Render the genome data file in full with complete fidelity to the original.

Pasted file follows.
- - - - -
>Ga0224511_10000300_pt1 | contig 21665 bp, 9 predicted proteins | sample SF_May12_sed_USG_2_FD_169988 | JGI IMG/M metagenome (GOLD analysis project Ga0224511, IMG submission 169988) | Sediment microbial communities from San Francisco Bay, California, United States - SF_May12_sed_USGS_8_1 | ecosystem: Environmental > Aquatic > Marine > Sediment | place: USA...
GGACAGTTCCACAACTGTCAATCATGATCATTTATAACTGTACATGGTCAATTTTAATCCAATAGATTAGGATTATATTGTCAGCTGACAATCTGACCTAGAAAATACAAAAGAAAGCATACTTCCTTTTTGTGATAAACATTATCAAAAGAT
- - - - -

>Ga0224511_10000300_pt1 | contig 21665 bp, 9 predicted proteins | sample SF_May12_sed_USG_2_FD_169988 | JGI IMG/M metagenome (GOLD analysis project Ga0224511, IMG submission 169988) | Sediment microbial communities from San Francisco Bay, California, United States - SF_May12_sed_USGS_8_1 | ecosystem: Environmental > Aquatic > Marine > Sediment | place: USA...
GGACAGTTCCACAACTGTCAATCATGATCATTTATAACTGTACATGGTCAATTTTAATCCAATAGATTAGGATTATATTGTCAGCTGACAATCTGACCTAGAAAATACAAAAGAAAGCATACTTCCTTTTTGTGATAAACATTATCAAAAGAT